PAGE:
But when the game shifts to towing bigger, heavier loads more frequently, that’s when truck drivers opt for the big guns – the Ford Super Duty F-250.

Super Duty – it wasn’t a truck first

Ford Super Duty F-250 photoThe Ford Super Duty F-250 debuted in 1998 with the ’99 model year. Those early models featured distinct styling – including unique headlamps and grilles – with countless Ford Super Duty F-250 accessories available today that help them stand out from their less powerful F-150 brethren. That first 250 featured a 5.4 liter V-8 delivering 255 horsepower and 350 pounds of torque, with available options including a 6.8 liter V-10 or a 7.3 liter turbodiesel.

Fittingly, since the 250’s branding and performance focus on power, the Super Duty moniker first appeared on the scene in 1958 not as a truck but rather as a big, weighty engine producing high torque at low RPMs. And this engine was never designed for the light-duty tasks of transporting kids to a Saturday morning soccer game or hauling a couple of bags of potting soil and some plants. No, this beast of an engine worked and was usually found only in industrial-type vehicles such as buses, dump trucks, garbage trucks and cement mixers.

Forty years later, the first Ford Super Duty F-250 model would seem a fitting way to honor an engine similarly designed for heavy lifting and hard work.

Towing capacity is what matters

Ford says, “90 percent of all Super duty trucks are purchased by customers who tow often.” That’s the main reason truck marketing, and particularly Ford Heavy Duty ads, emphasize towing capacity. But just how much can they tow? 12,500 pounds – and that’s just for starters.

Pretty much across the board, any 2015 Super Duty F250 sporting a 6.2 liter, gas, V-8 and a 3.73 gear ratio can tow 12,500 pounds using a standard hitch and ball setup, regardless of cab configuration . The only exceptions being the Super Cab 4×4 and Crew Cab 4×4 which max out at 12,400 pounds and 12,200 pounds, respectively.

Jump up to a 6.7 liter, Power Stroke Turbo Diesel V-8, however, and that towing capacity increases to 14,000 pounds for both the Super Cab and Crew Cab configurations. Add a 5th wheel gooseneck towing configuration and towing capacities climb higher still, topping out at 16,600 pounds for the Power Stroke Diesel, 4×2 with a 3.31 axle ratio.

Which one of these is not like the others?

The Ford Super Duty F250 differs from its truck family members on both ends of the scale mainly in towing capacity. For example, the 2015 F150 has a maximum towing capacity of 12,200 pounds, while a diesel F350 or 450 can tow north of 26,000 pounds or 31,000 pounds, respectively, as compared to the F250 topping out at close to 17,000 pounds.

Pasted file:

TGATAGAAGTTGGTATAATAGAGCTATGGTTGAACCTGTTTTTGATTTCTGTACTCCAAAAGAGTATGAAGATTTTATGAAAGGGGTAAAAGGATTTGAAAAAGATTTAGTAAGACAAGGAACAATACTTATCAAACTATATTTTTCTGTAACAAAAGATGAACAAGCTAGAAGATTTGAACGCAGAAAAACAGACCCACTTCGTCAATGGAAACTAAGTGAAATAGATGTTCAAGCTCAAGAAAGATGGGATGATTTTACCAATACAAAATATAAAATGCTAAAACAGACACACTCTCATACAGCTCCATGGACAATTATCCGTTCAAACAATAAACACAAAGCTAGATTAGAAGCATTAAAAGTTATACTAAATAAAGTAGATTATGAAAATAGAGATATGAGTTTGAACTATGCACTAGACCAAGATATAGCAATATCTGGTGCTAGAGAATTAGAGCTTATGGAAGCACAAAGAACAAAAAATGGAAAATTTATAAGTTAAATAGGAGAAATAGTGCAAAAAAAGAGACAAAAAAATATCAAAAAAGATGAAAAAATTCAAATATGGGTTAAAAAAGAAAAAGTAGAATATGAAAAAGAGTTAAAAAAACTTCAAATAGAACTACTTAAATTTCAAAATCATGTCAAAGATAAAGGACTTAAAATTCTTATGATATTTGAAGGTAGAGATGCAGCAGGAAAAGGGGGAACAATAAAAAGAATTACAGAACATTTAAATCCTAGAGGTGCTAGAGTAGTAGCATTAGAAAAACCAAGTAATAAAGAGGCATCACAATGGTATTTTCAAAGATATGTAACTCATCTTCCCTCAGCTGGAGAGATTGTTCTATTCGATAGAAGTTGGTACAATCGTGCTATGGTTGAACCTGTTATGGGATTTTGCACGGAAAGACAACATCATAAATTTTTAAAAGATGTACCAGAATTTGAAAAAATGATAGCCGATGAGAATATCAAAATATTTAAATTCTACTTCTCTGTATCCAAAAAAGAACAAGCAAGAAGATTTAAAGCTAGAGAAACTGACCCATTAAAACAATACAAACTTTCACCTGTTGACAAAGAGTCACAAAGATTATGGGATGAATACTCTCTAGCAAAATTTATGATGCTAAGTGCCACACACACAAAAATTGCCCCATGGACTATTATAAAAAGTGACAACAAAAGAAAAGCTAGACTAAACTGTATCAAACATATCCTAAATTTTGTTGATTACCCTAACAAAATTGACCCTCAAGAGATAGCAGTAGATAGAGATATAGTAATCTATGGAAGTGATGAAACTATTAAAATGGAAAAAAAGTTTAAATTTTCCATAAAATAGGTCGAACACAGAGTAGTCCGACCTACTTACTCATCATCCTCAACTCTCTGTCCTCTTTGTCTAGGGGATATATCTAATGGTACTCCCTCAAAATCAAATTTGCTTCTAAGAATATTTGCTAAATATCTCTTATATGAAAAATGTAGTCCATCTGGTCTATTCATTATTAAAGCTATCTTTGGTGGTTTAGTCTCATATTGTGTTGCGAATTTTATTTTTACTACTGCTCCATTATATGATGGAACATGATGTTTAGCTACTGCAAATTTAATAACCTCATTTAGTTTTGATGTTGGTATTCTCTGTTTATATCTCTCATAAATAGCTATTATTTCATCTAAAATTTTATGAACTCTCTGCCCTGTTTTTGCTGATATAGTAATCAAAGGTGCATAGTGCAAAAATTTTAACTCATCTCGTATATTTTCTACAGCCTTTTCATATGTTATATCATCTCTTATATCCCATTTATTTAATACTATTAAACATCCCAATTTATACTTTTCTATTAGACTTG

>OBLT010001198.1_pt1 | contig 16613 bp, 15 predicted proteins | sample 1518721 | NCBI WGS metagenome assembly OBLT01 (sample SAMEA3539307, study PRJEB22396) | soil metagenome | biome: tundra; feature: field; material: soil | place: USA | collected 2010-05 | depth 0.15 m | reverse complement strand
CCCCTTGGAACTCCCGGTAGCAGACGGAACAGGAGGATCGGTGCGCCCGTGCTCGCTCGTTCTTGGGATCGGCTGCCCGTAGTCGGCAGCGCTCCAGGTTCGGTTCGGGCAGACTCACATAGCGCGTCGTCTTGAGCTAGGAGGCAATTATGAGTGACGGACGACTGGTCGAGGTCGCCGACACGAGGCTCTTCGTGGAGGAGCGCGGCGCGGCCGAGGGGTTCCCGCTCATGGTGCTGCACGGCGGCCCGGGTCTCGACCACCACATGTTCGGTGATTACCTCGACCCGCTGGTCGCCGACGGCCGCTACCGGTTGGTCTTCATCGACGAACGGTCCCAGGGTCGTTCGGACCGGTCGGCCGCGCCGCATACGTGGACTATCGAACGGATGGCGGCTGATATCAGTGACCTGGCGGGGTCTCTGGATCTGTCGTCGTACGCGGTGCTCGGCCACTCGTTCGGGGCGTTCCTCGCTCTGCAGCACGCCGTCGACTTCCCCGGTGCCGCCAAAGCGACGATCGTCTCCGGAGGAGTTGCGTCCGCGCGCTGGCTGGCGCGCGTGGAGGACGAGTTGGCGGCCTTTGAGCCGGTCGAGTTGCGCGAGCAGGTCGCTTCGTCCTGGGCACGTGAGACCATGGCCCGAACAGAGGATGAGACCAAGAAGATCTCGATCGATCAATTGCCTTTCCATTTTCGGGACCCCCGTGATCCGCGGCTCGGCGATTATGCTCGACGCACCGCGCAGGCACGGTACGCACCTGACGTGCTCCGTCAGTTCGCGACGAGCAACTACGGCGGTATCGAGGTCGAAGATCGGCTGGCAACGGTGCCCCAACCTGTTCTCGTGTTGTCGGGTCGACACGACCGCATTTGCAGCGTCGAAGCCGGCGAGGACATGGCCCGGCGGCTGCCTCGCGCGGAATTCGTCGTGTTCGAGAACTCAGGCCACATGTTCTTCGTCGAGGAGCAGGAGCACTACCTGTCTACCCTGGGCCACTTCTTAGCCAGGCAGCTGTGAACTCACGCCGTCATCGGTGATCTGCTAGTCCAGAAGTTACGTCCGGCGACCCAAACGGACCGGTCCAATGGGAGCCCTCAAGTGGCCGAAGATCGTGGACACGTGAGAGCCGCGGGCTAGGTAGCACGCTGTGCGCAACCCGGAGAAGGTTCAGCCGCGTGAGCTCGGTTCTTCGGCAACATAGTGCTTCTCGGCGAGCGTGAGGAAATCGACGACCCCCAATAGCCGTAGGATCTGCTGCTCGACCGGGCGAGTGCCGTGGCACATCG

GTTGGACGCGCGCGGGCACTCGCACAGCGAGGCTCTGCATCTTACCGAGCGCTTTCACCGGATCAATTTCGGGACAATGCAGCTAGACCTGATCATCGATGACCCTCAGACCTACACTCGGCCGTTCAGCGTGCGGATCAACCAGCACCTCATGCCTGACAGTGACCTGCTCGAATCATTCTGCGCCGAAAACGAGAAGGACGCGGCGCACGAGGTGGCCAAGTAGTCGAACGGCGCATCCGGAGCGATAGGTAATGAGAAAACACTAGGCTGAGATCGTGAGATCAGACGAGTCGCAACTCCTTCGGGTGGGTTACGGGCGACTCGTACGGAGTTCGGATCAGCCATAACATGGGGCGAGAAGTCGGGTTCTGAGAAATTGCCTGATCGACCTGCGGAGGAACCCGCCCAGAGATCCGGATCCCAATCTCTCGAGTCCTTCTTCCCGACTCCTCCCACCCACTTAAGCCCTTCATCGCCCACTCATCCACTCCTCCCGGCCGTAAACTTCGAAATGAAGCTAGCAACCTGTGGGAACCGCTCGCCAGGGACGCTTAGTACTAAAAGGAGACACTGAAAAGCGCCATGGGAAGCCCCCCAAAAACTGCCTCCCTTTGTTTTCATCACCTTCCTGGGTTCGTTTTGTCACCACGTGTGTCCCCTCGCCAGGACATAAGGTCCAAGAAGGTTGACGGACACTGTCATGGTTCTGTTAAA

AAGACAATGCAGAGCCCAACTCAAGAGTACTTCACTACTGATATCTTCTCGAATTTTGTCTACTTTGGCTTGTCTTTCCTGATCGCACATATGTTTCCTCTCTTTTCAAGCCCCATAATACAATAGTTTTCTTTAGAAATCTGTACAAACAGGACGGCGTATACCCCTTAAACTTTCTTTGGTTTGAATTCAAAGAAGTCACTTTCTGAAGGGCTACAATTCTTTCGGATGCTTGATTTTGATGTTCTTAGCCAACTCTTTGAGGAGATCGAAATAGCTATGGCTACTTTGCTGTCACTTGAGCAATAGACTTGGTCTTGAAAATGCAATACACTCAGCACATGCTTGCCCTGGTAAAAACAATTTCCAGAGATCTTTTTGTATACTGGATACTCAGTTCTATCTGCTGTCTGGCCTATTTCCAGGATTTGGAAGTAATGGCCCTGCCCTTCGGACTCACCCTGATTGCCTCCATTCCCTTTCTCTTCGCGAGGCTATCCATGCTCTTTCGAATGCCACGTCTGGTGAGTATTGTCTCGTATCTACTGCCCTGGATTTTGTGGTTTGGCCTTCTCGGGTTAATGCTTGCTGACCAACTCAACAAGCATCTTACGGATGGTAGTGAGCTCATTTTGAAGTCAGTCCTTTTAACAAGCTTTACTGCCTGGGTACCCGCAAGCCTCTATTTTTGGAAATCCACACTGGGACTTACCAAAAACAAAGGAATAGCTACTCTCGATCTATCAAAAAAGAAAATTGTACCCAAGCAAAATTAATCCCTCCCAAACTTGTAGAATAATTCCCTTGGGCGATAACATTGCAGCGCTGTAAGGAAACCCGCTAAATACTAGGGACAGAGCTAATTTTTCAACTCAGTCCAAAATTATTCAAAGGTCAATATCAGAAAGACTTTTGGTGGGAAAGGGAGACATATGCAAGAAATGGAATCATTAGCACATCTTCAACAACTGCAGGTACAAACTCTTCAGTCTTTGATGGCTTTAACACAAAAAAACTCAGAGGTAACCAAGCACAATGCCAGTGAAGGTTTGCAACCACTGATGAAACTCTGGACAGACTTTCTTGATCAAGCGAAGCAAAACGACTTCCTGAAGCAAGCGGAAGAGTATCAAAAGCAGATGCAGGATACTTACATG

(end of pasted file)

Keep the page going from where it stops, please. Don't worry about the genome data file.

The F250’s distinct chrome-bar style grille featuring a huge Ford emblem, big telescoping mirrors, available roof clearance lights also give the Ford Super Duty F250 a look that helps further distinguish it from its less-powerful sibling.Ford Super Duty F-250 2

This might not be the truck for you.

The Ford Super Duty F250 isn’t necessarily the right choice for every pickup truck driver out there. Its main attraction is power – for both towing and hauling. Before you make a purchase decision based solely on that enticing “more power” characteristic, make sure you actually need all the horsepower that comes with an F250. Maybe you, and your wallet, would be happier with an F150? Whatever you decide, know that you’re not going to be disappointed by the best-selling truck in America.

Editor’s note: If you’re searching for Ford Super Duty F250 parts or accessories, stop by Advance Auto Parts for everything your truck needs. Buy online, pick up in store, and get back to the garage.

 

 

 

Ford produces ultra-limited run of 2015 Shelby GT350 — 137 total!

2015 Shelby GT350 picture

Photo credit: Autoweek

 

According to the good folks at Autoweek:

It was reported last month that Ford was planning to limit production of the Shelby GT350 and GT350R in 2015 — a few thousand were rumored to be on the build schedule. Turns out this is going to be a far rarer machine, though: Just 100 examples of the GT350 will be built, 50 with the Technology Package and 50 with the Track Package. The 350R will be even more limited, with just 37 examples being produced.

Interestingly, the article points out how this ultra-limited production run ranks in terms of Shelby’s history: “Those production numbers would make the 2015 Shelby GT350 even more exclusive than the 1965 model, of which 562 units were built. The company is building the 37 Rs to pay homage to Shelby’s original run of competition versions of the car.”

The article also lays out some specs: “The 2015 Shelby GT350 debuted at the Los Angeles Auto Show late last year with “more than 500 hp and 400 lb-ft of torque,” Ford says, from a 5.2-liter flat-plane-crank V8. We saw the racier GT350R a few months later when it premiered at the Detroit auto show next to the new Ford GT. The R is lighter, faster and stiffer all around.”

Pricing hasn’t been revealed, but Autoweek thinks that it will be: “somewhere near the Chevy Camaro Z/28’s starting price of $73,000 wouldn’t be out of the question … before your local dealer adds his 300 percent markup.”

The GT350 and GT350R go on sale this fall.

The article goes on to list these option pricing details, pulled from the Mustang 6g Forum:

2015 GT350 Option Pricing (MSRP):

Tech Package = $7,500

Track Package = $6,500

Navigation = $795

Painted Black Roof = $695

Triple Yellow = $495

Over the top stripes = $475

2015 GT350R Option Pricing (MSRP):

R Package (over base GT350) = $3,500

SVT Touring Package = $3,000

Navigation = $795

Read the full story at Autoweek.

Crucial Cars: Ford Explorer

Ford Explorer pictureFrom timeless icons to everyday essentials, Crucial Cars examines the vehicles we can’t live without.

In this installment, the Mechanic Next Door talks about the comeback kid of the SUV variety, the Ford Explorer.